I delivered (well, carried down the road) this cake yesterday. Opened box, all fine. Today I have a disappointed customer who sends me pictures of it with a split in the icing on the front, and the back of the handles smushed at the bottom. I've never had any damage reported and know I put a good amount of boards/straw support in it, hence it's still standing just fine. The handles are dried flowerpaste with florist wire and SP wrapped around them to match the bag. What do you suggest I do
are the handles anchored into the board? what is SP?
does it look like someone tried to pick up the purse by the handle? cuz how could those cake crumbs be present otherwise?
looks like someone pulled up the handle and tried to put it back huh --
the cracks in front could have been caused by the heavy handle jiggling in transit maybe -- but if the handles were pushed back in that could have caused it to crack too
The handles each had 2 inches of wire going into the cake and were glued in place. They weren't going anywhere - I expected to need to lean them against each other for support but they were solid. I really don't know, having never seen a damaged cake of my own! It was in a big box with lid on, propped up by tall straws in the corners (lid was still 1/2 inch off the handles)... wondering if it got squished from the top somehow.
if the cake was not kept perfectly level and cold what would keep the handles from moving with gravity wobble wobble -- 2" of cake would not hold the wires nor the weight -- they were glued in place into cake?
so the crumbs could have gotten there with someone trying to right the situation too --
that might have caused it-- it would be like setting 2" dowel in a thin 4" cake --nothing for the supports to hold on to -- do you think?
see how thin this handle is? it just sat on there nearly weightless -- yours are quite hefty -- idk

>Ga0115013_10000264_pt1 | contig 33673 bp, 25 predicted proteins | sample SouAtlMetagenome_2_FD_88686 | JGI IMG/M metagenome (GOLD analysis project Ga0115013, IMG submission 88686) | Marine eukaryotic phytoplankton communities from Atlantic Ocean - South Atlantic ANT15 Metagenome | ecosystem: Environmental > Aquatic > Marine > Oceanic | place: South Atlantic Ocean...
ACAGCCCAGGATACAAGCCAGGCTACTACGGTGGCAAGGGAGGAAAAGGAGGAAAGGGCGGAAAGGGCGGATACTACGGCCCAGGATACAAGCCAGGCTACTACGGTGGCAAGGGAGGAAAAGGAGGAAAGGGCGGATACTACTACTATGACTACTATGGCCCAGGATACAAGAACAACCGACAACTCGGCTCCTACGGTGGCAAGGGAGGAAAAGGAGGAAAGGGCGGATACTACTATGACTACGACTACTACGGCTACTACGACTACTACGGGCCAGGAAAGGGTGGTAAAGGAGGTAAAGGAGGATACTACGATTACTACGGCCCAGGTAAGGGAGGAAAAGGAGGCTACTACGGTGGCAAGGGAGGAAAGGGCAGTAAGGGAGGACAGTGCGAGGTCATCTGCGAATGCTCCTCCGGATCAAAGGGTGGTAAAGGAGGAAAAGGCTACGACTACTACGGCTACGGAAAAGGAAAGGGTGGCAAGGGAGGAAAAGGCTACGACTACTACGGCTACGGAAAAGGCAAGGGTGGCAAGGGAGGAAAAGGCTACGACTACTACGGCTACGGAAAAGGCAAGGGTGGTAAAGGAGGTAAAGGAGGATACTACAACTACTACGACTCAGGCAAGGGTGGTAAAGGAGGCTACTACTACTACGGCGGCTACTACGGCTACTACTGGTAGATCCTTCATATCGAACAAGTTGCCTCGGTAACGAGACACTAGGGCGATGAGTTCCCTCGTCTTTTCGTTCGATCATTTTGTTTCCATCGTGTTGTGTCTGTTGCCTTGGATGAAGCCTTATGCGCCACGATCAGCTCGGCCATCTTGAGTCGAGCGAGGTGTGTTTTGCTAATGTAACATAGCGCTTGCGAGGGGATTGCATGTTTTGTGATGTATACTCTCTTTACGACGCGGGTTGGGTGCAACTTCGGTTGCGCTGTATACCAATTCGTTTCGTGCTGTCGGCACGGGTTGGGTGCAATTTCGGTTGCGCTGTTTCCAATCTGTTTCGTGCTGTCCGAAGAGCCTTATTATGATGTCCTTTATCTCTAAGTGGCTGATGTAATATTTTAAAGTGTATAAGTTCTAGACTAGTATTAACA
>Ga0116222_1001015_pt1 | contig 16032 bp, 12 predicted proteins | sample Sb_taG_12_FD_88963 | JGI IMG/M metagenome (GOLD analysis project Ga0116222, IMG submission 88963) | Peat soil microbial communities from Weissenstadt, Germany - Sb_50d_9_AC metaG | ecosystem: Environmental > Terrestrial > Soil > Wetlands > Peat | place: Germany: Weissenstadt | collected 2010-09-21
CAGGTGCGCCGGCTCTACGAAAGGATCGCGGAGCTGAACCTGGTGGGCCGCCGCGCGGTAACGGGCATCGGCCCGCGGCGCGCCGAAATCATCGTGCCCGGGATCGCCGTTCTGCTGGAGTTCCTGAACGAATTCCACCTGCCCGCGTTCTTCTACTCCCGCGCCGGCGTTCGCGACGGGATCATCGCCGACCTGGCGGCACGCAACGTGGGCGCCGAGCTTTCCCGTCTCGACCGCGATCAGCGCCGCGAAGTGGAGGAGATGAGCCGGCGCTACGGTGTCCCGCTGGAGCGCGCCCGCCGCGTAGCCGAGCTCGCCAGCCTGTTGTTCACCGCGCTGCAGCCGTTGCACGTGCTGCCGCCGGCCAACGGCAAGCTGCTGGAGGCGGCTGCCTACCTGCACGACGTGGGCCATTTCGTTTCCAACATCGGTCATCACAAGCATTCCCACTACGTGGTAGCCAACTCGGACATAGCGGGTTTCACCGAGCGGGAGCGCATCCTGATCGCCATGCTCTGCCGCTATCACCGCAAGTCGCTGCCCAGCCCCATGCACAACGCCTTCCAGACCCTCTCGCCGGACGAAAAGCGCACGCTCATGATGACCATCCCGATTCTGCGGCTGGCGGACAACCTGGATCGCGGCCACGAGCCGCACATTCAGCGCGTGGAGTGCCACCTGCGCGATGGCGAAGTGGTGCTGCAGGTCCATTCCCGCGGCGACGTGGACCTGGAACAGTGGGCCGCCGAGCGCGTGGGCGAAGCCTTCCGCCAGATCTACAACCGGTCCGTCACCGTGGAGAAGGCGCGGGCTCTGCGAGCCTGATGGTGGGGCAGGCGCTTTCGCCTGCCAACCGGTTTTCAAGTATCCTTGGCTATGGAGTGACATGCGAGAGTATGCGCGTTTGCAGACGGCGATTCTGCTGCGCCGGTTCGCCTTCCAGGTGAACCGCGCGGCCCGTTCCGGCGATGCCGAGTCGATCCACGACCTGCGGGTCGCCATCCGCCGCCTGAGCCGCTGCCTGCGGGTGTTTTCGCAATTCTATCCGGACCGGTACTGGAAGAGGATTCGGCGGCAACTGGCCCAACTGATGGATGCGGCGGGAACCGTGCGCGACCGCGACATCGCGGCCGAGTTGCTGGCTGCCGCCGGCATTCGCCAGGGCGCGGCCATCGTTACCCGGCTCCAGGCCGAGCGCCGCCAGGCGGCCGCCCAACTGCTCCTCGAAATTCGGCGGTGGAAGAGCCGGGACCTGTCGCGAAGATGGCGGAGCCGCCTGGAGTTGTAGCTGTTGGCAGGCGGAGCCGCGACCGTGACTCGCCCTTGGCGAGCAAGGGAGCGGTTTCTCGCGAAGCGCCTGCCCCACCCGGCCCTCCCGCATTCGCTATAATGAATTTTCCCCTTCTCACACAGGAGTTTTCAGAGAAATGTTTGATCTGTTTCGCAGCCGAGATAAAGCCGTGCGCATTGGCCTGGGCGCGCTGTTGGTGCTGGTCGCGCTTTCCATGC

i could not have placed two of those pink handles in there without internally adhering them and my cake is thicker than yours
if there's still time for a save -- you could design a quick scarf out of fondant and drape it over to conceal the issues -- you could put a pair of gloves over the handle area and a price tag over the cracks stating 23 years old or something like that -- hang a pair of sun glasses-- a necklace --
It looks like the weight of the handles was too much and gravity was pulling them down, which made the fondant below start to sag. The handles are fairly large and if they are all fondant or sugar paste would add quite a bit of weight, especially if only staked into two inches of the cake.
or a handerkerchief
Turns out it made it to her home safely. She put it in the fridge overnight and this was what it looked like next morning. I'm still baffled as it was sat ready for 5 hours and didn't settle/slump or anything... I promise you they were sturdy... those are great ideas K8memphis, fortunately she has already eaten some and said it tasted good, and the bday girl was happy, so thank goodness for that... I'm having a right day of it, with cupcakes not working the way I want them to and trying to think about this as well I think I need to go sit in a corner and regroup.
well case closed then -- if she served it/liked it and the birthday girl was happy -- very strange when you're trying to add it all up huh -- but a happy customer is a happy customer!
sorry about your cupcakes -- yes taking a time out is a good idea -- best to you!
(did the filling give way inside?) (can cold fondant wrinkle?)
It seems so, luckily. Thank you so much for your thoughts, I'm going to look into other ways to make handles in future, just in case it was that. Never stop learning/trying stuff/making mistakes/taking a time out lol I will get the cupcakes to do my bidding though! Thanks again :)
p.s. No and I don't know!
AThe handles on my last handbag cake were made of fondant with a hefty dose of tylose that I allowed to dry for close to two weeks - no internal structure at all. I did place long skewers (the thin wooden ones) in the base of each handle to allow them to be attached to the cake. So when I constructed the cake, I added the handles right at the end, I inserted the skewers the full depth of the cake (which was 20cm high choc mud cake torted and filled with nasty dairy-free "buttercream"). I was able to drive this cake 3 km down the road to deliver, and it stood for the whole 24-30 hours until the party. We didn't see any structural changes to the cake at all over the time it sat out at room temperature. I just won't do fondant cakes in the fridge, but that's a personal decision.